An already superior horror title is now a fantastic upgrade.
Alan Wake, a survival horror game, was initially released on the Xbox 360 in 2010 and it received widespread praise for its stunning visuals, creepy atmosphere, and haunting narrative, which might have been taken straight from a Stephen King novel.
The storyline of the game does resemble the horror stories of the well-known horror author, according to Remedy Entertainment's developers, who made King a reference during the game's development. This is demonstrated by the lead protagonist, Alan Wake, who is a horror novelist suffering from writer's block.
Many of King's novels have centered on similar struggling authors, including Misery, which saw a bed-bound Paul Sheldon held captive by Annie Wilkes' fruitcake, and The Shining, which saw the writer's gradual unravelling during a stay in a haunted hotel. Alan Wake is a classic King character now, although one who has been created by a storyteller who is more interested in the subject of horror than the author.
In the game, King's works have a different quality, including a bulldozer that develops a separate mind (which brings to mind the tyrannical cars in Christine and Maximum Overdrive), and a madman who attempts to smash a door with an axe (The Shining is the obvious reference).
Because of the intense atmosphere that permeates throughout the game, and the hidden beauty of Bright Falls, Stephen King's fans loved the game back in the day, despite the possibility of death at any moment.
But this was before, and this is today. Does Alan Wake's remastered version still work as a decent game?
If you're wondering about replay value, the answer is yes. It may be more appealing to those who have never played it than those who have, although it's still the same title at the core. That being said, it does include DLC that some gamers may have missed out on originally.
The PS5 looks stunning at times, with a pin-sharp 4K resolution that really stands out, especially during the beautiful sunset scenes that depict Alan's world and other locations in and around the game's fictional town.
Due to an increased resolution, character models have a lot more detail, although facial animations aren't quite up to current-gen standards and movement is often a little stiff, and when you get caught up in the game's plot and terrifying set-pieces, you won't notice the game's flaws.
Alan travels across tall forests, logging camps, dry creeks, and other locations in search of answers to his missing wife. A lot of information is kept hidden unless you collect the manuscript pages scattered throughout the various areas of the game.
When you listen to the game's radios or watching the Twilight Zone-like television program, you may also receive valuable information about yourself in some indoor environments.
The game is composed of episodic moments, with cliffhangers at the end of each episode and recaps at the start of each new installment. Pauses between episodes are sometimes helpful as they provide breathing space between segments that are difficult to maneuver because they are often forgotten.
The location of Bright Falls in the game is enjoyable enough, although the forest areas can be confusing to navigate. The objective marker can be useful during times when you might get lost, although it tends to give you a general idea of where to go next rather than a direct route to your next destination.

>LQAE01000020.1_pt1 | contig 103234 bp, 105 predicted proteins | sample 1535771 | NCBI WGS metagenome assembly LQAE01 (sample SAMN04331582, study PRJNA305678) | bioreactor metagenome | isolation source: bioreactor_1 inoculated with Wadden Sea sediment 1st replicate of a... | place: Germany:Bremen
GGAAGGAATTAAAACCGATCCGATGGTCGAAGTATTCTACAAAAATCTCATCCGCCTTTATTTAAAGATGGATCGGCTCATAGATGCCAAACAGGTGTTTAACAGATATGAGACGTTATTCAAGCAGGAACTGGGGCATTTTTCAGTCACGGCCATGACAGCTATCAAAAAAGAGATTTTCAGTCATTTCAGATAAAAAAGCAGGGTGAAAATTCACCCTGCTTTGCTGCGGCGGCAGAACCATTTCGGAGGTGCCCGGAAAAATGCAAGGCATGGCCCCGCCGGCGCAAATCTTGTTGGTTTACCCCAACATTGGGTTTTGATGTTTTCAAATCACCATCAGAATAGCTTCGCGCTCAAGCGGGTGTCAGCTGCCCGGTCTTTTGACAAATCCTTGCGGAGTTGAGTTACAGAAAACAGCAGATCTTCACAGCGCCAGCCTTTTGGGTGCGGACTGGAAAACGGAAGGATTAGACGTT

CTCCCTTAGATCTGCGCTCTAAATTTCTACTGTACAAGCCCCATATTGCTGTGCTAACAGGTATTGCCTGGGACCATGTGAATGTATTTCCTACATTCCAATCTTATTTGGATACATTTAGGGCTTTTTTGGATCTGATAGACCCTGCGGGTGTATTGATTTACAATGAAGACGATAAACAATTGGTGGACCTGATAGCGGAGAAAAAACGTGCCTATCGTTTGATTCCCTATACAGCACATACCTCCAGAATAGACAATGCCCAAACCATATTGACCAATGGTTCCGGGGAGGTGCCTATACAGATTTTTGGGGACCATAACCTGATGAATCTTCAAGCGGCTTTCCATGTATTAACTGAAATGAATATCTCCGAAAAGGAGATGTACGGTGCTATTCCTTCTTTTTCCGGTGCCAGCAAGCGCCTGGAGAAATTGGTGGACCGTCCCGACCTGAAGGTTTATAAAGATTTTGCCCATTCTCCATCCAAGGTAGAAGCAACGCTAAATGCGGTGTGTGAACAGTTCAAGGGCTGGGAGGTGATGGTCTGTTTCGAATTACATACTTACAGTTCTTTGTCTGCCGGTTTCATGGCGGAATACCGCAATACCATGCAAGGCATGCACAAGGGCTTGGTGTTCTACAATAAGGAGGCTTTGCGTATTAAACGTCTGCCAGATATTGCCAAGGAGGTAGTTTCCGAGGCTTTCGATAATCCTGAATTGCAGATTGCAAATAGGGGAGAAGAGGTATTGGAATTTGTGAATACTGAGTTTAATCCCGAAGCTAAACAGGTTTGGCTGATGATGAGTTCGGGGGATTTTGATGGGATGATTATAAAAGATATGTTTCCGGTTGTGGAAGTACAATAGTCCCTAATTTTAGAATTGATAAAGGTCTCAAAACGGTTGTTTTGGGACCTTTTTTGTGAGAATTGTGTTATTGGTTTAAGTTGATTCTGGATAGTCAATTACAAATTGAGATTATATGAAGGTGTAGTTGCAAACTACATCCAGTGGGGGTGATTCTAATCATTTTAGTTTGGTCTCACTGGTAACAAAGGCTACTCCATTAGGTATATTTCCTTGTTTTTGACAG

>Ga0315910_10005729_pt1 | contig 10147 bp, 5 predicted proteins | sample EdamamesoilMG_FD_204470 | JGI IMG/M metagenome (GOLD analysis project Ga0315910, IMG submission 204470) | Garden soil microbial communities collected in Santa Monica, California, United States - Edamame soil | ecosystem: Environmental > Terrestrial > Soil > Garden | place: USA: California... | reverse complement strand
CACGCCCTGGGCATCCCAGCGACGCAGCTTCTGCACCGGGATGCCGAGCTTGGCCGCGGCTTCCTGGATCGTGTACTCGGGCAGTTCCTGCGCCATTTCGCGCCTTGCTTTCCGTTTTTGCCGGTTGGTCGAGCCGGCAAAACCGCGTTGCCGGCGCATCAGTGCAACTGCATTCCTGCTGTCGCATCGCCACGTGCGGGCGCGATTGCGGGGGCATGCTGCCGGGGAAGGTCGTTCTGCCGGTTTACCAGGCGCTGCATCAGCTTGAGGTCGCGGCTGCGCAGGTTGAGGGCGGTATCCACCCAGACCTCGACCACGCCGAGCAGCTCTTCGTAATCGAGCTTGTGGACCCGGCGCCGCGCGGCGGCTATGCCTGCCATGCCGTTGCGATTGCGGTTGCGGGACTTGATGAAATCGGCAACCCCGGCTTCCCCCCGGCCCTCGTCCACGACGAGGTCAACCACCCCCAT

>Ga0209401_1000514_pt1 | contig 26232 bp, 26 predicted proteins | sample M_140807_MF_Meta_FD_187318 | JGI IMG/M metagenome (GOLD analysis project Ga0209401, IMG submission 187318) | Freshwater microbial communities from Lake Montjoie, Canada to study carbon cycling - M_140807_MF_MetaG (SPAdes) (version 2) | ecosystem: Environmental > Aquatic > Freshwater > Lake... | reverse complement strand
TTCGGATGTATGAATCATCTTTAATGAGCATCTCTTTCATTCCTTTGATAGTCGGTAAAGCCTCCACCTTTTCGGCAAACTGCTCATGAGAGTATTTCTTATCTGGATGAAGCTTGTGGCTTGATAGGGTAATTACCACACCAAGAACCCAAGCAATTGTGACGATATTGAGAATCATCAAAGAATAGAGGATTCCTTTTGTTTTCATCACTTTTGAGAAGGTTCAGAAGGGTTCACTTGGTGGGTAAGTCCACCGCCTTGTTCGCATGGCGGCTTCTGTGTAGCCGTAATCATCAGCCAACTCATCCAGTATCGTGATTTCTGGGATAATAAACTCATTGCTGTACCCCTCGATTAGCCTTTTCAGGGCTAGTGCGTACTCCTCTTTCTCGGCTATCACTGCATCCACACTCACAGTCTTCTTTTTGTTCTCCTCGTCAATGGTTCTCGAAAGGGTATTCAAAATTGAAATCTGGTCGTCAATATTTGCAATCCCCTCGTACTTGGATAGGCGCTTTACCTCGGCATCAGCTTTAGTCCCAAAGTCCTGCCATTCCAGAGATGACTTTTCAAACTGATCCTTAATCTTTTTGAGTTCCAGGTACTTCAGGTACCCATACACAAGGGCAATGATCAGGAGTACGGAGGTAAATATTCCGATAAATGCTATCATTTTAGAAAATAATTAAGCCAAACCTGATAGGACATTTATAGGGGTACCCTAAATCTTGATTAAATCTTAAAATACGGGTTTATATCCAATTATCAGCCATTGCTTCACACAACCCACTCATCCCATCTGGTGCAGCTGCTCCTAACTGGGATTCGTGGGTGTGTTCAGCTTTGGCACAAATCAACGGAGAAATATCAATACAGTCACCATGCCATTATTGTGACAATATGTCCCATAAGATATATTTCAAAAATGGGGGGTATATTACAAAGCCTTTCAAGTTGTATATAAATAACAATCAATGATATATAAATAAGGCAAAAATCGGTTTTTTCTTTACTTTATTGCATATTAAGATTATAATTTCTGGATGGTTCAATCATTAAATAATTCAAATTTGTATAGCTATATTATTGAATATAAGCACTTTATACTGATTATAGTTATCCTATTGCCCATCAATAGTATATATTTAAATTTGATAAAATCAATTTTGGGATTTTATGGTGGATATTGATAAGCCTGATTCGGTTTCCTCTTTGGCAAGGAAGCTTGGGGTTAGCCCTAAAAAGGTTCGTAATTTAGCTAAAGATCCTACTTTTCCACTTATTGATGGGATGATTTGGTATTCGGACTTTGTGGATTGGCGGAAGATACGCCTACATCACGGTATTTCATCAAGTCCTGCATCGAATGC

This isn't a big deal as the game encourages you to wander off the beaten path, since weapons for Alan's torch are often hidden in the dark corners of the game's environments.
It's wise to minimize your use of ammunition and batteries as much as possible. Occasionally, these items may be in short supply, making certain sections of the game difficult to play through due to their high numbers. This is because Alan's enemies, who are humans who have been possessed by darkness, are often big and often difficult to defeat without the appropriate resources.
If you haven't played the game yet, you may not be aware that your torch is useful for more than just your explorations around the game's dark environs. It's essential to point your torch at the enemies as this is the only way to remove their darkness and weaken them. When weakened, these enemies will be eliminated fairly swiftly, so a steady supply of batteries is always helpful.
If you don't use your torchlight to weaken them, you'll waste a lot of ammunition, which may make life very unpleasant for you if you run out of flares or bullets.
In the early stages of the game, combat is usually straightforward, but when there are many more enemies attacking you, you will need as many resources as you can.
Alan's inability to breath quickly results in him being outnumbered. It's also possible to lure them towards cliffs and other steep points where you can dodge at just the right moment to deter them from falling to their death.
When you manage to avoid attacks, the game slows down with a cinematic effect. Again, dodging becomes a bit hit-and-miss (literally) as another might still hit you with their fist or flying hatchet.
As a result, the game can become very frustrating, although your enjoyment may be less difficult if you play in the appropriately named 'easy' mode.
Alan Wake was already a good game when it was released a decade or so ago, and it's even better now, thanks to the improved graphics and frame rate. It's possible that a sequel might be worthwhile to revisit.
I strongly encourage you to try out The Evil Within and Silent Hill, which have similar towns and rural areas.
Even with the improvements made, Alan Wake is not a perfect game. However, it remains a superior title that looks and plays well today.
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